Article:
SBC News Study on GlüNeuRStv protections calls on GGL to tackle blackmarket fallout

Study on GlüNeuRStv protections calls on GGL to tackle blackmarket fallout

German gambling trade bodies of DSWV (sports betting) and DOCV (online casino) have alerted federal authorities of “alarming developments in Germany’s online gambling market” and its failure to protect consumers from being targeted by the black market.

The warning follows a study undertaken by economist Günther Schnabl of the University of Leipzig, evaluating the effectiveness of laws and protections of Germany’s Interstate Market (GlüNeuRStv).

The study’s headline evaluation cites that despite the “efforts of the federal states to steer players towards licensed offers, around half of German online gambling continues to take place in the illegal market”.

“The youth and player protection measures of legal providers, such as limits, player bans and offers of help, are therefore often ineffective.”

The University of Leipzig’s study used data from Nielsen Media Germany’s online meter panel, recording online activities of approximately 25,000 consumers in Germany, recording visits and engagements with over 700 gambling domains.

Monitoring developments, as of March 2023, only about half (50.7%) of German gamblers engaged with licensed providers. The report detailed a significant shift towards unlicensed EU (28.9%) and offshore (19.9%) operators observed since January 2019.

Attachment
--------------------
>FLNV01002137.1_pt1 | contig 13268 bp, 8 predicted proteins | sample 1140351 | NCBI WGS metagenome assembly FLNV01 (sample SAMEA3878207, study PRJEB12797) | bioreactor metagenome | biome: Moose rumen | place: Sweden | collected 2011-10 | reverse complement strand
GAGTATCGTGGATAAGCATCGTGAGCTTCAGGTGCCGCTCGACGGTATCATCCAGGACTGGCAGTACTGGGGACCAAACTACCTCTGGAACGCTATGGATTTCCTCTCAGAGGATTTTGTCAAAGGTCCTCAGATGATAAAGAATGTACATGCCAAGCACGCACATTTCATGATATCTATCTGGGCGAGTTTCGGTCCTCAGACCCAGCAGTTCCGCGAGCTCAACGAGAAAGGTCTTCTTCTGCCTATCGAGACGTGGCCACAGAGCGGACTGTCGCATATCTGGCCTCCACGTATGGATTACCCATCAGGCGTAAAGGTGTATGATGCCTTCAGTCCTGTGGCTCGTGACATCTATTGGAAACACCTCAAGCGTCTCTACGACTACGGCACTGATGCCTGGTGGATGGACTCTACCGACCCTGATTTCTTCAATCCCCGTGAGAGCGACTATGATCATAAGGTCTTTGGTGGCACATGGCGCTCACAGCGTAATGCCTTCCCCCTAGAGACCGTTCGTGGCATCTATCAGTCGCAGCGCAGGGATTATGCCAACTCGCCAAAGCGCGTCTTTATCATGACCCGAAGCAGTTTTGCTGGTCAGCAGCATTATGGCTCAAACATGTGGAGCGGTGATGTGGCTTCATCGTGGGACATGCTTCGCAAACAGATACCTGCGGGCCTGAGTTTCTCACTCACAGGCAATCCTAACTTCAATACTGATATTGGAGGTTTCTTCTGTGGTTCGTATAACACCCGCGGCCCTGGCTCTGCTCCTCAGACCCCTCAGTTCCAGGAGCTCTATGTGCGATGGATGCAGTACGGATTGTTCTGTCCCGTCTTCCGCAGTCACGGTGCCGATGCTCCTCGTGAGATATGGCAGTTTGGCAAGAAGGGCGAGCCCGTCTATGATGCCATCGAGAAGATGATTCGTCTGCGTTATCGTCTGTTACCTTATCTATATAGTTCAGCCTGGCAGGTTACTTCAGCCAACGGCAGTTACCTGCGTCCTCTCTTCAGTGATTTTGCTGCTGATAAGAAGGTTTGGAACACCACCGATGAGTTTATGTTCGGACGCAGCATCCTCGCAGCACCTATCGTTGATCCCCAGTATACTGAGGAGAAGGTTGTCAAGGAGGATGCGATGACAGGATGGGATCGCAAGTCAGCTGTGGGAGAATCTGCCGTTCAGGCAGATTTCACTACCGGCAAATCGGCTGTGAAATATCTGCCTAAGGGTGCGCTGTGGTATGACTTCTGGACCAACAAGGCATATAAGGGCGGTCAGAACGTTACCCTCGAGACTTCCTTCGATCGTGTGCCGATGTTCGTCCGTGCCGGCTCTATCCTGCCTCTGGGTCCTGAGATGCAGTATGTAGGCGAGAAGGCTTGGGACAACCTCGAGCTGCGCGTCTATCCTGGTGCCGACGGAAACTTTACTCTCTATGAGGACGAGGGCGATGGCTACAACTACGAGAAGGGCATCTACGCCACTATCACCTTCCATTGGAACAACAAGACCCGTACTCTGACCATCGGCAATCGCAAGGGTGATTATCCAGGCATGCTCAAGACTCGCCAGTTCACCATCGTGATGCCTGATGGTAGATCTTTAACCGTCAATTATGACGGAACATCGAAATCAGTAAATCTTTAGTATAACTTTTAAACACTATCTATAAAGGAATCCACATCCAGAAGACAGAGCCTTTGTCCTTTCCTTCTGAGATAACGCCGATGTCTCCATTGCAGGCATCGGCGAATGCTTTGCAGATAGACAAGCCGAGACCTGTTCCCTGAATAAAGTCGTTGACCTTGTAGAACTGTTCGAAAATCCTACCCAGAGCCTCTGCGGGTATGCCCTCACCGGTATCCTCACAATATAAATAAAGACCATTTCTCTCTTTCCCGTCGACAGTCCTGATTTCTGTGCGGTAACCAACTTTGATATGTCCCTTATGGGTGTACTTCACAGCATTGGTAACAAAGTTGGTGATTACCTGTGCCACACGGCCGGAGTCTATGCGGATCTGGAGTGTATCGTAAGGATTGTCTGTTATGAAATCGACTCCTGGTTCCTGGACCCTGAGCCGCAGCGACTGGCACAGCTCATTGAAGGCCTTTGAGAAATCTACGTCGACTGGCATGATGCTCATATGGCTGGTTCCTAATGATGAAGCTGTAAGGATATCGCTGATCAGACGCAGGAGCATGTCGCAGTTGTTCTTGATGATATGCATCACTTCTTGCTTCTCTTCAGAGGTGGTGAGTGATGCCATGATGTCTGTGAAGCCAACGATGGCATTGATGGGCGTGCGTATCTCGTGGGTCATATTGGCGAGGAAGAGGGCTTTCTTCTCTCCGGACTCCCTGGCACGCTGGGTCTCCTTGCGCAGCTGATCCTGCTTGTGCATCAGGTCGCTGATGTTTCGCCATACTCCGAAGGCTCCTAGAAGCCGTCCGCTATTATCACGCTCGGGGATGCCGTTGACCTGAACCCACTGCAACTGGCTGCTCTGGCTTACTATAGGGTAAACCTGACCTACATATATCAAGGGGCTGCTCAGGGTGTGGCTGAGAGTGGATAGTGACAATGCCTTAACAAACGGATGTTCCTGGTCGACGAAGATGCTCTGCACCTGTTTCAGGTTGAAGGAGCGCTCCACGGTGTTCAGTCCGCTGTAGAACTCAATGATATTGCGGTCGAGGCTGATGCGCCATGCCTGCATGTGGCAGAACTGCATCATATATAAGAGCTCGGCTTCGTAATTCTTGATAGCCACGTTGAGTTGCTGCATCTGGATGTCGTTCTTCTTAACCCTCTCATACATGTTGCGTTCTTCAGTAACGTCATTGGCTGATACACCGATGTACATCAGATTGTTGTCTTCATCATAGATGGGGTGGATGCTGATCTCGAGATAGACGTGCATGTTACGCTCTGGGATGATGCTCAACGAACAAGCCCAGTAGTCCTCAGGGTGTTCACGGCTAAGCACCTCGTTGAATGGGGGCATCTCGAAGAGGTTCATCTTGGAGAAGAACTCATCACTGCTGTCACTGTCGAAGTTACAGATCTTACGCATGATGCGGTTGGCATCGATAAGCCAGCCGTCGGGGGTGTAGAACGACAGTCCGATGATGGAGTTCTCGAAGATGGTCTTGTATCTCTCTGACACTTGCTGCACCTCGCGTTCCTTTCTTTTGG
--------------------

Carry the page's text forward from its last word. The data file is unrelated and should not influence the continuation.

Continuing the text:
The report concluded: “The key goal of the federal states with the new State Treaty on Gambling, which came into force in July 2021, was to channel players into the legal market, where they play in a protected, state-monitored area.”

Due to players switching to the unlicensed market, the player protection mechanisms of the current regulations do not apply.

The study supports previous recommendations made by the DSWV and DOCV to combat the rise in black market activities targeting German consumers.

Recommendations include “accelerating the GGL’s licensing processes, increasing the legal market’s competitiveness, and strictly enforcing the advertising ban on illegal providers while maintaining advertising for licensed operators”.

It further advises enhancing cooperation between the gambling industry and federal gambling authority GGL with the participation of wider stakeholders.

Moving into 2024, the GGL is urged to amend Interstate Gambling Treaty provisions and the taxation policies in the Racing Betting and Lotteries Act as a “multi-faceted approach is needed to redirect players from illegal to legal gambling platforms, ensuring a safer and more regulated market.”

The Schnabl study contradicts the findings of the ‘Atlas Report: Numbers, Data, and Facts on German Gambling’ commissioned by the GGL and published last week.

On gambling prevalence, the Atlas estimates that as of 2021, 30% of the population in Germany participates in gambling, reflecting a decline from 55% reported in 2007.

The board of GGL endorsed the Atlas Report’s findings as the platform for discussions on the correct way to regulate online gambling in Germany. However, the Schnabl study countered that there is a lack of comprehensive and reliable data on the online gambling market in Germany.

As such, DSWV and DOCV stand by their demand that authorities require “evidence-based research into the illegal online gambling market in order to ensure a safe gambling experience.”

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